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The EPO’s Legal Board of Appeal Tightens Formal Requirements for Recording Assignments

Electronic signatures have revolutionized the way we execute agreements and other documents in the digital age. Their use in the past few years has accelerated, in part driven by the COVID-19 pandemic, but also because they are often more convenient and are generally considered to be more secure than handwritten signatures.

Despite the widespread and increasing acceptance of digitally signed documents, the European Patent Office (EPO) has been relatively slow to adapt. In particular, it was only in November 2021 that the EPO announced that it would accept certain digitally signed assignments in order to record changes of ownership at the EPO. Specifically, the EPO will accept digital signatures that are compliant with EU Regulation No 910/2014. In our experience, only a small subset of digitally signed documents comply with that EU regulation, so in practice it has generally been easier to continue using handwritten (“wet”) signatures when recording changes in ownership at the EPO. Whilst it might have been expected that the EPO would relax its requirements in this respect, it appears that instead a recent decision of the Legal Board of Appeal in J5/23 has put an end to the acceptance of any digital signatures, even those that are compliant with EU Regulation No 910/2014 .

In the case underlying this decision, the applicant wanted to record a transfer of ownership by relying on an assignment document that was signed with a “simple” (typed) electronic signature. The EPO’s Legal Division refused to record this transfer, referring to Rule 2(2) EPC and the Notice from the President of the EPO of 22 October 2021. This notice is the source of the requirement noted above, namely that electronic signatures are only acceptable where they meet the requirements of Regulation (EU) No. 910/2014. In line with current EPO practice, the Legal Division reasoned that the simple signature on the assignment document provided by the applicant did not meet this requirement and was therefore not sufficient to register the transfer. The applicant appealed.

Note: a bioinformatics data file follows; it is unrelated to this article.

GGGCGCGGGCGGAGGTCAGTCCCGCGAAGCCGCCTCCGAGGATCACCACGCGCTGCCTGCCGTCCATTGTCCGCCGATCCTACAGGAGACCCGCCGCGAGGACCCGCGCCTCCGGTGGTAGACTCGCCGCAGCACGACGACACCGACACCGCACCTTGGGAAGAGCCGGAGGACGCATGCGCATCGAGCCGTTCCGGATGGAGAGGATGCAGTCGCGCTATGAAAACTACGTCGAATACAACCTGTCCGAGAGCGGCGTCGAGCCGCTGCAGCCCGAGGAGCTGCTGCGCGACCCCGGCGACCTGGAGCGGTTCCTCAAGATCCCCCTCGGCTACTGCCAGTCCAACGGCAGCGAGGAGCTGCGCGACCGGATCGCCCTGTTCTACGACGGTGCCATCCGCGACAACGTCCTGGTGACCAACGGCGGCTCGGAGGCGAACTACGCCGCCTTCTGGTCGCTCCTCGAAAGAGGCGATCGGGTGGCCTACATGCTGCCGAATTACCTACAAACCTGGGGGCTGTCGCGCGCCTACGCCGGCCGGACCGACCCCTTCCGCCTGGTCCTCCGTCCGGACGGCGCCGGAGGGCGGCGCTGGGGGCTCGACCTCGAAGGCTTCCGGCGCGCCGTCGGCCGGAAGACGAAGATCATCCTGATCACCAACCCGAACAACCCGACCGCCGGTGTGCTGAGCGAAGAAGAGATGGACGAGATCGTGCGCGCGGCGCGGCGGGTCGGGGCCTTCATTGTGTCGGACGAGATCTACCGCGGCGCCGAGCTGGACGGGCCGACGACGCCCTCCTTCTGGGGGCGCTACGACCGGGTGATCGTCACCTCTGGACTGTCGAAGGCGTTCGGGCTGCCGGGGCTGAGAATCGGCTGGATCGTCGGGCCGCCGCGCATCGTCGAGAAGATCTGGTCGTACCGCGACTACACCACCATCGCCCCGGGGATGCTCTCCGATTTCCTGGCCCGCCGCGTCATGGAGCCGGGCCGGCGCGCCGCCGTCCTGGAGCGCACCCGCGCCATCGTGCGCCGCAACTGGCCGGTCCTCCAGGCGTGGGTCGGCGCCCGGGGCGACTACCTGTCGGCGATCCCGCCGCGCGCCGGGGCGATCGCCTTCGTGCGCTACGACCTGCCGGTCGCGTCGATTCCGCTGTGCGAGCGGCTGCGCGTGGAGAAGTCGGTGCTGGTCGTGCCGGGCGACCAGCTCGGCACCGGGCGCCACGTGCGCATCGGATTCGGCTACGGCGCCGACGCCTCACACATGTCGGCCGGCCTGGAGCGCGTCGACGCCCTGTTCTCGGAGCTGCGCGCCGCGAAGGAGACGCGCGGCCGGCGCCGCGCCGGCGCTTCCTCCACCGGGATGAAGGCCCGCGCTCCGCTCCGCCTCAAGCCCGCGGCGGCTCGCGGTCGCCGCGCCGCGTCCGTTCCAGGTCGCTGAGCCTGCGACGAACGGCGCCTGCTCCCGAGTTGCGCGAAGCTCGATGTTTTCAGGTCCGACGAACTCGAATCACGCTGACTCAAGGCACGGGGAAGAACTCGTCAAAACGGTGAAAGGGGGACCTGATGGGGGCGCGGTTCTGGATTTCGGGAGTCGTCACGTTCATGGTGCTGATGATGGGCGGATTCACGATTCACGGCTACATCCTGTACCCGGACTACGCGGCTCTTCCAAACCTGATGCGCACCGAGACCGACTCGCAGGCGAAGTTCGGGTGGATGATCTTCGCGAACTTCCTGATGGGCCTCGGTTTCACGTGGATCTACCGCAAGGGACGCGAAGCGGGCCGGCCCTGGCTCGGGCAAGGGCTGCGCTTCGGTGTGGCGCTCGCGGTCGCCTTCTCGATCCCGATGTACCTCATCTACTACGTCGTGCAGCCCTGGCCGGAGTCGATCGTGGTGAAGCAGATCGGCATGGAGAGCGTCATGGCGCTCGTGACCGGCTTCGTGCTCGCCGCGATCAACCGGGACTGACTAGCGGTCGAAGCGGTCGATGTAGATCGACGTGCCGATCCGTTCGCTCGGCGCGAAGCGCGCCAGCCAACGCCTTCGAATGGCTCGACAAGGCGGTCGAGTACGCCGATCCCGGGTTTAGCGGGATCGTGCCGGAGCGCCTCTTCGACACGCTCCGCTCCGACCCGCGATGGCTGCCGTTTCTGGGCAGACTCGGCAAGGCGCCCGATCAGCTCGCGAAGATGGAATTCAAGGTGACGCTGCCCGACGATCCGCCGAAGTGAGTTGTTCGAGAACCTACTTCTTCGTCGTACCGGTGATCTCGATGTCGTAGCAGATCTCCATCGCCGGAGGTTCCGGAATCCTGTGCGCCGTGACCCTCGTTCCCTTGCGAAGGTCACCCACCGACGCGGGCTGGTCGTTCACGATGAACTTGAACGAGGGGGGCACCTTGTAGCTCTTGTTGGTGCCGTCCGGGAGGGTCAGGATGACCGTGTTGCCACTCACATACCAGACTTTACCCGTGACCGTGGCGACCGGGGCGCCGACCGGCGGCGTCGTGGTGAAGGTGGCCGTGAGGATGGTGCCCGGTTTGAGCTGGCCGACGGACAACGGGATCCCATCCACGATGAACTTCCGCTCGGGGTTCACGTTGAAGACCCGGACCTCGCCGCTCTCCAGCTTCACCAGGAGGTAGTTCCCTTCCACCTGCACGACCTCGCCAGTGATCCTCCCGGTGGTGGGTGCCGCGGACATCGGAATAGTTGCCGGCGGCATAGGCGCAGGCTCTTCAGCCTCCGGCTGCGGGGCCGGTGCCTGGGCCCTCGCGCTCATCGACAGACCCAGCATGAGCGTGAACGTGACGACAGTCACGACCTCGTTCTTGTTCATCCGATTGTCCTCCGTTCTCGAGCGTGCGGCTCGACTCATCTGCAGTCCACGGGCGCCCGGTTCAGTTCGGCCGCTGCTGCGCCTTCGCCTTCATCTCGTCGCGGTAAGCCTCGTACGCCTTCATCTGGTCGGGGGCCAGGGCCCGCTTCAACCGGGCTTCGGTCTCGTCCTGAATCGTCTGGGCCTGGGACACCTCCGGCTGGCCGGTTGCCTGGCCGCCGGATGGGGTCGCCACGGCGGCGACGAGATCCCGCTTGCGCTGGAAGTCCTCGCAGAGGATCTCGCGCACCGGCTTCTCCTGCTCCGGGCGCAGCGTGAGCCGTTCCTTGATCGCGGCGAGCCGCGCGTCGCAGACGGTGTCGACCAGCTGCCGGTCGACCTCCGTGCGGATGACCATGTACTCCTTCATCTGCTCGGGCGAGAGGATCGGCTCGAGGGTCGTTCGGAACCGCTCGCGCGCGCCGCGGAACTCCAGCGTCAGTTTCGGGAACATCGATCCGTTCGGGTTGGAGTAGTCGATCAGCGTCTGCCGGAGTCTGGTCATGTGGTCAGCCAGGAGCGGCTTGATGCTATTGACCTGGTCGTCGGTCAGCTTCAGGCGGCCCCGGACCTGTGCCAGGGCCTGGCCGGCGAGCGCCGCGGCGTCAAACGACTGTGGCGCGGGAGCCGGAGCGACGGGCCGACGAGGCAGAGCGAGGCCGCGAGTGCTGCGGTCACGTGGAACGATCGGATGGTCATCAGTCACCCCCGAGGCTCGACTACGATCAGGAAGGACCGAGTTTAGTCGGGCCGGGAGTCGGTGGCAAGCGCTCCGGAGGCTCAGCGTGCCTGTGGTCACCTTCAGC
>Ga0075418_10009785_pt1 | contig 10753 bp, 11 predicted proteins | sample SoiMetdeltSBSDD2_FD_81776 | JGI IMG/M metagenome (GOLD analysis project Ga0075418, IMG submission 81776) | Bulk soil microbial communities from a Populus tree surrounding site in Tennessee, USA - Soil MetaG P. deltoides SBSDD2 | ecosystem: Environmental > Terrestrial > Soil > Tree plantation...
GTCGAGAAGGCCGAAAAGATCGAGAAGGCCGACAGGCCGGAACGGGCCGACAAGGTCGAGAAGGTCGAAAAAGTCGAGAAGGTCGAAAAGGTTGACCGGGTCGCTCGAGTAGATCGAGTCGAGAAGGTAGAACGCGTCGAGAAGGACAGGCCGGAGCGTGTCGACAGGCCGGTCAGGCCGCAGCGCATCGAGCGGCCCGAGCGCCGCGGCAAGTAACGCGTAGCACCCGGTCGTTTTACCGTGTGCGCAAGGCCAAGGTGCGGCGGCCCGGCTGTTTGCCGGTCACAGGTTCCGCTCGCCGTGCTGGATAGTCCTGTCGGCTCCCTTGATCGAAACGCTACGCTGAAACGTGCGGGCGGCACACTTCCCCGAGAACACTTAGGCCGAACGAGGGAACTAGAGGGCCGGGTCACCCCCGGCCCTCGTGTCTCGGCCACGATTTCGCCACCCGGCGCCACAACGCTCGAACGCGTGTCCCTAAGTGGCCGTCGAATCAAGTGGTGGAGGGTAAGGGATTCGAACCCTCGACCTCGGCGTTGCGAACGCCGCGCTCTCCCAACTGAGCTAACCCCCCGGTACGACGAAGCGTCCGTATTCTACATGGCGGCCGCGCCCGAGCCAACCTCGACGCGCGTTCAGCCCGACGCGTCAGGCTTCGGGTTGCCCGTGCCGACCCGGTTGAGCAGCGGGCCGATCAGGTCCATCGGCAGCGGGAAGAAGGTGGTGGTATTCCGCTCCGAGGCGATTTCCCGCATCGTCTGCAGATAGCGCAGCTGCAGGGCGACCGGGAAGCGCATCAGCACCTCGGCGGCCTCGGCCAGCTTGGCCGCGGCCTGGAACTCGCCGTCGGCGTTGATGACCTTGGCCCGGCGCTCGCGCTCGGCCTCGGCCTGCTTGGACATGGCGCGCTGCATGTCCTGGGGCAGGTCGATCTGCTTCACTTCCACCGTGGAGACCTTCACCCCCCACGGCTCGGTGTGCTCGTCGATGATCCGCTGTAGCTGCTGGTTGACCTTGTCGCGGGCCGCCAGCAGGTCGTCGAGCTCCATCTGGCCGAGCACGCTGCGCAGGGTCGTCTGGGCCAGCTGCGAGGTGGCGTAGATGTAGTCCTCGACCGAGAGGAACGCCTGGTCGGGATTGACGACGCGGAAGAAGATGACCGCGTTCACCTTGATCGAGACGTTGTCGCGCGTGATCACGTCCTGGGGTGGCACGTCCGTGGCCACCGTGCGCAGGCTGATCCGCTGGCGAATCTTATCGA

Surprisingly, rather than deciding only on the allowability of a simple signature, the Legal Board of Appeal went further and has rejected the use of all electronic signatures on assignment documents used to record changes at the EPO. It concluded that neither Rule 2(2) EPC nor the Notice from the President of the EPO of 22 October 2021 qualify the requirements of the Article 72, which regulates assignments. Rather, the Board argued that Rule 2(2) EPC defines only the formal requirements for filing documents in proceedings before the EPO, which excludes assignment documents. The Board further reasoned that the wording of Article 72 EPC means that assignments need to have a handwritten signature in order to support a transfer of ownership.

The Legal Board’s decision, if followed, thus means that electronic signatures will no longer be accepted on an assignment document, even where the signature meets the requirements of Regulation (EU) No 910/2014. The decision considers that, for electronic signatures to be accepted at some point in the future, it would be necessary for a change to the EPC itself. In other words, the requirements of EPC cannot be overridden by, for example, a Notice from the President or a change to the Implementing Regulations.

This decision makes the EPO’s stance on the formal requirements for recording assignments even stricter than at present. Our recommendation therefore remains that all assignment documents that are to be used to record changes at the EPO bear handwritten signatures of both the assignor and the assignee.

In cases where an assignment has already been executed with electronic signatures, then for the purposes of recordal at the EPO we would suggest one of two options. First, a confirmatory assignment with handwritten signatures can be prepared and used to record the transfer of ownership at the EPO. Alternatively, the parties could countersign the existing assignment with wet signatures.

For the avoidance of doubt, this decision is applicable only to signatures on assignment documents that are used as evidence of a recordal of assignment at the EPO. It does not overhaul the practice in other respects. For example, where an assignment document is submitted as evidence of a valid priority claim. National law remains the decisive factor here.

Should you require advice on the recordal of an assignment, please contact our assignments team or your usual J A Kemp advisor.